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Oregon: A perfect road trip on ‘The People’s Coast’

by Staff

In the first of a two-part series I’ll discover why coastal Oregon makes for a perfect road-trip, which I began and ended in Portland, the City of Roses

The Oregon coast, aptly named the “People’s Coast” because the vast majority of its coastline is public, is considered one of the best road trips in the Pacific Northwest with more than 100 beaches, 18 state parks, 11 lighthouses and countless, dramatic viewpoints along its 585 km. route. In the first of a two-part series I’ll discover why coastal Oregon makes for a perfect road-trip, which I began and ended in Portland, the City of Roses.

The heart of the Oregon coast is the central coastline, where the two-lane Pacific Coast Scenic Byway (U.S. Highway 101) brings you past rugged shorelines, sandy beaches and quaint towns steeped in nautical history.

After driving just under three hours from Portland I arrived in time to watch the sunset at Agate Beach State Recreation Site. This beautiful state park, popular with surfers and razor clammers, is at the northernmost point of Newport – one of the most visited beach towns on Oregon’s coast, attracting vacationers since the mid-1800s.

Newport is an ideal base for not only outdoor enthusiasts and eco-adventure tourists (hiking, fishing and whale watching tours are popular here) but foodies too. The town even trademarked the title “The Dungeness Crab Capital of the World,” since record number of crabs are harvested off its shores.

During my two days here I mingled with locals and visitors, who travelled from throughout the Northwest and beyond, for the annual Newport Seafood & Wine Festival. Now in its 47th year this four-day event, every February, showcases locally harvested seafood and the finest wine from the region.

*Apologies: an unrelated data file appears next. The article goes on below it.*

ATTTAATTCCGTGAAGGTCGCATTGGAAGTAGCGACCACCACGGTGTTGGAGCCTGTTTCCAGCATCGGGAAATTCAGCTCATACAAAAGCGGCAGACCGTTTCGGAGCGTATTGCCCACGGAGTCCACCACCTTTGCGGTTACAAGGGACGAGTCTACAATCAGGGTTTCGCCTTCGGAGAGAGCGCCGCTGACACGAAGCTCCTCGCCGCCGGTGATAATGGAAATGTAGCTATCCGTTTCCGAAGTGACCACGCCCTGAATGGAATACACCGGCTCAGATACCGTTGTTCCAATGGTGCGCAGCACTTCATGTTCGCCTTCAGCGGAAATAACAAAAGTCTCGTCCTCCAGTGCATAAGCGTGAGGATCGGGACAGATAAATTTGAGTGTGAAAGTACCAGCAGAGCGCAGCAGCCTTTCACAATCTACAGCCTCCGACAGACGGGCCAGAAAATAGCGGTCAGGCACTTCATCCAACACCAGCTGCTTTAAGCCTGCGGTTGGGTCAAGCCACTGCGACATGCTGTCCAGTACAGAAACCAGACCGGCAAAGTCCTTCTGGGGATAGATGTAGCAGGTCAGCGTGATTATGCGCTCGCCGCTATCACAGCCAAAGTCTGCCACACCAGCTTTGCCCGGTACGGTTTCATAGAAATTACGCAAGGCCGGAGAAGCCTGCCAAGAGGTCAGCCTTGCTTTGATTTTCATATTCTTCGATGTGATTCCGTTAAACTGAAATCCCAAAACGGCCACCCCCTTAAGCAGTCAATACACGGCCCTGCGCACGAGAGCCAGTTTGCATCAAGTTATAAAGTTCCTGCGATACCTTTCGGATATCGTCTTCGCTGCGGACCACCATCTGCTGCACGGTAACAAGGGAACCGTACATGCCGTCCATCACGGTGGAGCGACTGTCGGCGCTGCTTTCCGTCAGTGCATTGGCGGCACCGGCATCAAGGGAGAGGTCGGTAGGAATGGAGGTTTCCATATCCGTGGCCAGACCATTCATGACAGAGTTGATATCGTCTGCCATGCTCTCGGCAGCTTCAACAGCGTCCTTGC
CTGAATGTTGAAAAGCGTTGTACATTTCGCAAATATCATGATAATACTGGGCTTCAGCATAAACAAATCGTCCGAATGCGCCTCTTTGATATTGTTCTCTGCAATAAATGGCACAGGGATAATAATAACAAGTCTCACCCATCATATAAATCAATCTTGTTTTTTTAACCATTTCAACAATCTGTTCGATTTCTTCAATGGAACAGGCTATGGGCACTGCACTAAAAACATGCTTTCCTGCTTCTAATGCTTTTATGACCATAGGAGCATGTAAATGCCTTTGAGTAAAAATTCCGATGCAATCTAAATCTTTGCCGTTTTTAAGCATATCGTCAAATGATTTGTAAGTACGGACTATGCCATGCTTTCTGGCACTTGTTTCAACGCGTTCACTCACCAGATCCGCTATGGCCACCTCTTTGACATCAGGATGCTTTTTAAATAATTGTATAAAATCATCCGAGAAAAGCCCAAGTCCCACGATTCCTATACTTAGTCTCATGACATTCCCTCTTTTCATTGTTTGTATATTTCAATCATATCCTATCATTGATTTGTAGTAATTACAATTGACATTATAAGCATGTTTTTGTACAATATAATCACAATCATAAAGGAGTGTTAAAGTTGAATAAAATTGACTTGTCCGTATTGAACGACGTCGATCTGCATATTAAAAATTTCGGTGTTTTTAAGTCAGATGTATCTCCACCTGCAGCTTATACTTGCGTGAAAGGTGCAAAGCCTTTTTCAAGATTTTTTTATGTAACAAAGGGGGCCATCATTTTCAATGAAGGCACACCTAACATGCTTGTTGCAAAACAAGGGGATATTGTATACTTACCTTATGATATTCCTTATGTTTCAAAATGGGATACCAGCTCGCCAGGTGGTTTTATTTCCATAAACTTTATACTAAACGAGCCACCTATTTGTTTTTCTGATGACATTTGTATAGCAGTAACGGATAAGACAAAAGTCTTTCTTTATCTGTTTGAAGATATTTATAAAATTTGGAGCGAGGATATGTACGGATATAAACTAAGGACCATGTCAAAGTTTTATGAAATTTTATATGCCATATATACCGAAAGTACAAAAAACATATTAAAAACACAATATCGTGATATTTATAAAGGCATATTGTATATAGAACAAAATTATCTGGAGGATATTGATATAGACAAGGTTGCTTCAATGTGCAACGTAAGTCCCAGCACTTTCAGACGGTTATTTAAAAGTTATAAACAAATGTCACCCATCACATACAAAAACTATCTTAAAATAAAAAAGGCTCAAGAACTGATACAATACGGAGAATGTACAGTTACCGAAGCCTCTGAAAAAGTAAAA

If you love chowder, you’ll want to buy a “chowder tasting kit” in order to try all of the festival’s chowder competition entries. Dungeness crab cocktails, oyster shooters, sushi, grilled shrimp, lobster bisque and crab melt were a few of the myriad, seafood options available during the festival.

A year-round seafood destination is Newport’s Historic Bayfront, home to Oregon’s largest commercial fishing fleet, supplying fresh seafood to the many nearby restaurants and cafes.

Drawn by the sounds of sea lions barking I opt for Clearwater Restaurant, overlooking what has now become known as the “Sea Lion Docks” on Port Dock One.

Originally the marine-grade, polyethylene docks were brought in by the city for recreational boaters in the 1990s but the sea lions quickly claimed them as their own.

For 11 months of the year the docks in Yaquina Bay are a favourite haul-out site for groups of male California sea lions. (In July the sea lions migrate to the Channel Islands in California to mate with female sea lions who reside there year-round).

This prime sea lion viewing spot, accessible for free, is now one of the top tourist attractions of Newport.

Local Randy Sanders who along with his wife Paige owns and operates a unique bed and breakfast, a riverboat called the Newport Belle, tells me if I enjoy seeing sea lions be sure to stop at the Sea Lion Caves, about half an hour south of Newport, near the small city of Florence.

“The drive between Newport and Florence is the most beautiful stretch of the coastline, in my opinion, and it’s worth visiting Sea Lion Caves, which has been around forever,” he says.

The Sea Lion Caves, a natural sea grotto where hundreds of Steller sea lions come to rest, was discovered in 1880 by a local seaman. Captain Bill Cox purchased the property from the state, making it one of the few coastal Oregon properties in private hands.

In the past visitors would hike down a steep cliff to reach it but today, for a fee of $18 US, you can take an elevator 64 metres (208 feet) down to sea level to view as many as 200 sea lions, who are usually there during the fall and winter. In spring and summer, during mating and pupping time, they move to the rock ledges in front of the cave.